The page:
Mandatory independent audit
In 2014, the requirement was introduced for a mandatory independent audit to be carried out for each general election and by-election to report on whether election officers properly exercised their duties under the CEA.
Accounting for the Election
Under the CEA, the CEO must publish three reports to provide a comprehensive perspective on a general election.
- Report on the election results: The first in the series is a factual chronology of the election. It includes an explanation of the evolution of the federal electoral framework since the previous general election, the integration of amendments to the CEA into the preparations for the election, and basic information on the election results.
- Retrospective report on the election: The second report presents a retrospective of the election. It includes an overview of the experiences of electors (including their experience with the voter identification requirements) and political entities. The report also includes observations about electoral administration challenges, electoral integrity and compliance at the polls. It is complemented by two annexes: the Overview of Public Opinion Research Studies and the Audit of Poll Workers' Performance.
- Recommendations report: The third and final report presents the CEO's recommendations for improving Canada's electoral framework. This report is made under s. 535 of the CEA, which provides that, after a general election, the CEO shall set out any recommendations on amendments that are, in their view, desirable for the better administration of the CEA.
Redistribution of Federal Electoral Districts
The Constitution of Canada requires that federal electoral districts be reviewed after each decennial census to reflect changes and movements in Canada's population. The next decennial census is scheduled to take place in 2021 and the redistribution process should start in early 2022. The redistribution process is led by independent commissions working separately in each province to establish electoral boundaries. Commissions are not required for Nunavut, the Northwest Territories and Yukon since each territory is a single electoral district.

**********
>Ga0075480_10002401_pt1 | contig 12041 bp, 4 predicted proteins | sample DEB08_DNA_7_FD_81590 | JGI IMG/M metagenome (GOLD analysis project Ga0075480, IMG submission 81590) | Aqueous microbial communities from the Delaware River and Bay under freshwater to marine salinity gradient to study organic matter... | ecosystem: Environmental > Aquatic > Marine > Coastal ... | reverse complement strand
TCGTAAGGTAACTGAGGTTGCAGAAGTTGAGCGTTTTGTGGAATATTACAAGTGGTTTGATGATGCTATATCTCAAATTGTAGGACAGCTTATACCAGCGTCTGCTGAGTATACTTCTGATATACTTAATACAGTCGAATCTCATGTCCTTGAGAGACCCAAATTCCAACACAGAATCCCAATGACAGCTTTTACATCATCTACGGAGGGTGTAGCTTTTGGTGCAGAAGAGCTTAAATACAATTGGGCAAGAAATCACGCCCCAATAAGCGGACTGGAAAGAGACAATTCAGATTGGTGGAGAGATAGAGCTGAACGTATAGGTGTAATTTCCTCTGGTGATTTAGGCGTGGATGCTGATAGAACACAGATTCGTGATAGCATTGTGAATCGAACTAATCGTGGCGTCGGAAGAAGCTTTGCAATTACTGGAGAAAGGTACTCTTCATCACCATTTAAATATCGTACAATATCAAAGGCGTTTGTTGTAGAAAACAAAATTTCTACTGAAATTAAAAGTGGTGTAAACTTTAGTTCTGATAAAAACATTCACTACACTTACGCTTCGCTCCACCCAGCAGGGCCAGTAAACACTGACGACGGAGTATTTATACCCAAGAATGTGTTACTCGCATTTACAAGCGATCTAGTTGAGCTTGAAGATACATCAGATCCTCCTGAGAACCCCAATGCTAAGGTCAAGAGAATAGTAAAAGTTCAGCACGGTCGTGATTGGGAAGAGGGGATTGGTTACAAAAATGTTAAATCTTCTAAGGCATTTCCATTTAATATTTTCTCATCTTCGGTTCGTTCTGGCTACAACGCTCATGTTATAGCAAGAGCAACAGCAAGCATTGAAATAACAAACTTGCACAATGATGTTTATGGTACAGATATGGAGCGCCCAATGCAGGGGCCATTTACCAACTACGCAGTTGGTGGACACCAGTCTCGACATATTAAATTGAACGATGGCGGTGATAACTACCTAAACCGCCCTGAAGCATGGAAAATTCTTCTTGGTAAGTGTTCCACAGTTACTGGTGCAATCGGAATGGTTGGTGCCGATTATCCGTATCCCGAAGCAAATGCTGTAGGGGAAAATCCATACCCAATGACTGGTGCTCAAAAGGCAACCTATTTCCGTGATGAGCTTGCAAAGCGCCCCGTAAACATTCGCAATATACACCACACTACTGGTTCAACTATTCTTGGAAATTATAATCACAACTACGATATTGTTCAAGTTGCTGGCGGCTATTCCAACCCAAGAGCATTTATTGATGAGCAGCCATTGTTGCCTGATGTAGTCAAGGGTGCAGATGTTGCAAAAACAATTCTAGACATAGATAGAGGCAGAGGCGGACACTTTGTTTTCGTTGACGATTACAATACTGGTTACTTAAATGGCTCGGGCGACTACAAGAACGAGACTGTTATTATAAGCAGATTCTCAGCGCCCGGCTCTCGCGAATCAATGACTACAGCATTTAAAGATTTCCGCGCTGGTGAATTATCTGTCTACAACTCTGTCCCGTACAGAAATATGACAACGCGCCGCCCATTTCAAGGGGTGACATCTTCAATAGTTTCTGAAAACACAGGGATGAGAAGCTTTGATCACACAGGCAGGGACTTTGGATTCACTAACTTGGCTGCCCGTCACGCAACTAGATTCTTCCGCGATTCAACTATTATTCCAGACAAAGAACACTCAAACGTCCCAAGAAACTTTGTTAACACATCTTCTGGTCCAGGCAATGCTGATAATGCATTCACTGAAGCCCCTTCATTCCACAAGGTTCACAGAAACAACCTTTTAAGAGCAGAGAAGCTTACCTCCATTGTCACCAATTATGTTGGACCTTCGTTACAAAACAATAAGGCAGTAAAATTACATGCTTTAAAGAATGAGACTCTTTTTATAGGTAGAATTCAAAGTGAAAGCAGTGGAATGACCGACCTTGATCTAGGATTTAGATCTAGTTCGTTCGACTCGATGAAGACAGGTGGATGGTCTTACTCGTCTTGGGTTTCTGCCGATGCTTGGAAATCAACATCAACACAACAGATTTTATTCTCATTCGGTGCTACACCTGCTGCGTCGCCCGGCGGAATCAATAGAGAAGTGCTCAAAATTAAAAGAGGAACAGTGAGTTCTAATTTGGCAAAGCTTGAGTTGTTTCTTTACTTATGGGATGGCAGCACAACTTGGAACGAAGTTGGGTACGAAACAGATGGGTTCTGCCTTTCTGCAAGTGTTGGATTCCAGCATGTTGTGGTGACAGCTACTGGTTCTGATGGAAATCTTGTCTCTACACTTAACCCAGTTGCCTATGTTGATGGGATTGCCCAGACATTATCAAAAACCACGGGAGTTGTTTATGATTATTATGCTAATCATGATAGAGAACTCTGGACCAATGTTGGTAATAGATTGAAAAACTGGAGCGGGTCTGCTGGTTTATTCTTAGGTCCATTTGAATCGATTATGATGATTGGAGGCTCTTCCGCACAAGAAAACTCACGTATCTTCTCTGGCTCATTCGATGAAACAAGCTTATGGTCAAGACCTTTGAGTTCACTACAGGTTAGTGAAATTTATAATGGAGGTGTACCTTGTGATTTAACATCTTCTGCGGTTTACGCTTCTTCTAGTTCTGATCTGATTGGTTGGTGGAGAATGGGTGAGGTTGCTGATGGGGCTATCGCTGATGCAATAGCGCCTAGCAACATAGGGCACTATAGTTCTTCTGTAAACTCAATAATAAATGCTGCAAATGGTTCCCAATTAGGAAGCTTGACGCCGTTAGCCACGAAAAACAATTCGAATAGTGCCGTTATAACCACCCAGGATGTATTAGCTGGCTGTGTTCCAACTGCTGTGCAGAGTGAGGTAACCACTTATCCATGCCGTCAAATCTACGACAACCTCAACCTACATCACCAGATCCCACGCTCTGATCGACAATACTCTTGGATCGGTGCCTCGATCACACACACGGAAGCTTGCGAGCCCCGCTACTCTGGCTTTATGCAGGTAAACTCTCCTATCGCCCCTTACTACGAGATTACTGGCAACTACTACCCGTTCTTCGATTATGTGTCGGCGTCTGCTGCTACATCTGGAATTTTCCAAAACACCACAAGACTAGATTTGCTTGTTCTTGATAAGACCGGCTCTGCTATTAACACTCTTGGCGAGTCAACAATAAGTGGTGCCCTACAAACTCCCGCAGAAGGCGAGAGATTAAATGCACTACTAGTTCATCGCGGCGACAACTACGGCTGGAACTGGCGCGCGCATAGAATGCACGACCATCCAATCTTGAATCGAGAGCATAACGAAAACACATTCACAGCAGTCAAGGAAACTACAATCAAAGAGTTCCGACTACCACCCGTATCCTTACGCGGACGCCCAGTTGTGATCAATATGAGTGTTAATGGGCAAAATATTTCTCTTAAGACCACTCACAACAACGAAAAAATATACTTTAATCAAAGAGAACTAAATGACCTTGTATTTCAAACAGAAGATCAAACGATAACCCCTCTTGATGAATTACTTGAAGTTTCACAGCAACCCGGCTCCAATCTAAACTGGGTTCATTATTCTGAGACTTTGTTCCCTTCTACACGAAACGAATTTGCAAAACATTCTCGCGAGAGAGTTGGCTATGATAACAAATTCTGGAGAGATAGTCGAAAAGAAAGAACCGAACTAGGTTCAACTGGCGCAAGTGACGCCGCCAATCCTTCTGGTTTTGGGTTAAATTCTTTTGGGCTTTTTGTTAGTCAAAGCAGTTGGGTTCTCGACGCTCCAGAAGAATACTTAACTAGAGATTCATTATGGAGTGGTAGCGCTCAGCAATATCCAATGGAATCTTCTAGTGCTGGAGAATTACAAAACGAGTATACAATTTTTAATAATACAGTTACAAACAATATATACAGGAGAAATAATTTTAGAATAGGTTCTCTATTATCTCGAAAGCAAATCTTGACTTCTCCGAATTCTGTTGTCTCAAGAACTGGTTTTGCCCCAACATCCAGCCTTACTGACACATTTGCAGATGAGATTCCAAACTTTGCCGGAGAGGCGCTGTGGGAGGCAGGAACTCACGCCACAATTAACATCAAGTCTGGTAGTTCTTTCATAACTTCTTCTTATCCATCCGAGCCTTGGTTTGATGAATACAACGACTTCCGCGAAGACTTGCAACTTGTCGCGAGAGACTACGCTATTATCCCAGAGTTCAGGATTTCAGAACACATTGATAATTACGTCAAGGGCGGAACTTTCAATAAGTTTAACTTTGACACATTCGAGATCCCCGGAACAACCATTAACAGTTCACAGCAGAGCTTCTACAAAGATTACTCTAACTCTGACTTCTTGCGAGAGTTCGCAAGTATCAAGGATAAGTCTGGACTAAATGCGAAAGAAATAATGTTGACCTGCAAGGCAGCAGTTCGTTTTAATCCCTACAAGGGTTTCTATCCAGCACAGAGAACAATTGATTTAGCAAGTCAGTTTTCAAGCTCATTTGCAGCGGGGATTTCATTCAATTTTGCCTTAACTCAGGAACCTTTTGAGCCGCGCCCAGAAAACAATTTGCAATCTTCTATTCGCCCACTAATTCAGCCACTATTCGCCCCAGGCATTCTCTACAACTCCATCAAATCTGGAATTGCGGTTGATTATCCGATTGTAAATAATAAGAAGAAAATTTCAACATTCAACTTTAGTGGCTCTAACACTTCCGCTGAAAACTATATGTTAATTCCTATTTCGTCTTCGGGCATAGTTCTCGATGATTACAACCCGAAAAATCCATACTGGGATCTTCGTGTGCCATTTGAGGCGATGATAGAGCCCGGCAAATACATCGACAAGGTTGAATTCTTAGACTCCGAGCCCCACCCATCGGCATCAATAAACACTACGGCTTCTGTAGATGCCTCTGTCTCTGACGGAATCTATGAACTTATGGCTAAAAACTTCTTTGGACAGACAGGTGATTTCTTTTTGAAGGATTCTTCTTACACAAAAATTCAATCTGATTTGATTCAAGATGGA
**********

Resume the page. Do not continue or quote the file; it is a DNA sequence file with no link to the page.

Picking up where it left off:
The CEO plays a number of roles in the federal redistribution process as provided in the Electoral Boundaries Readjustment Act (EBRA). During the process, the CEO must:
- calculate the number of House of Commons seats allocated to each province using the population estimates supplied by Statistics Canada and the formula set out in the Constitution;
- provide each commission with the census population numbers and maps showing the distribution of the population in the province;
- provide administrative and technical support to the commissions (for example: help commissioners establish offices, provide mapping resources);
- prepare, in collaboration with Natural Resources Canada, paper and electronic maps of all electoral districts as described in the commissions' reports and the finalized maps once redistribution is completed;
- process payment of all expenses related to the redistribution process; and
- act as a conduit between Parliament and the electoral boundaries commissions.
The CEO does not decide where and how House of Commons seats are distributed within the provinces. That is solely the responsibility of the electoral boundaries commissions. Upon completion of the redistribution process by all ten electoral boundaries commissions, the EBRA requires the CEO to prepare, in accordance with the recommendations contained in the commissions' reports, a draft representation order dividing each of the provinces into electoral districts and describing the boundaries of each such district.
The CEO transmits the draft representation order to the Minister. The EBRA provides that the Governor in Council shall, by proclamation issued within five days after the day on which the Minister receives the representation order from the CEO, declare the representation order to be in force. The new electoral districts become effective on the first dissolution of Parliament that occurs at least seven months after the day on which that proclamation was issued.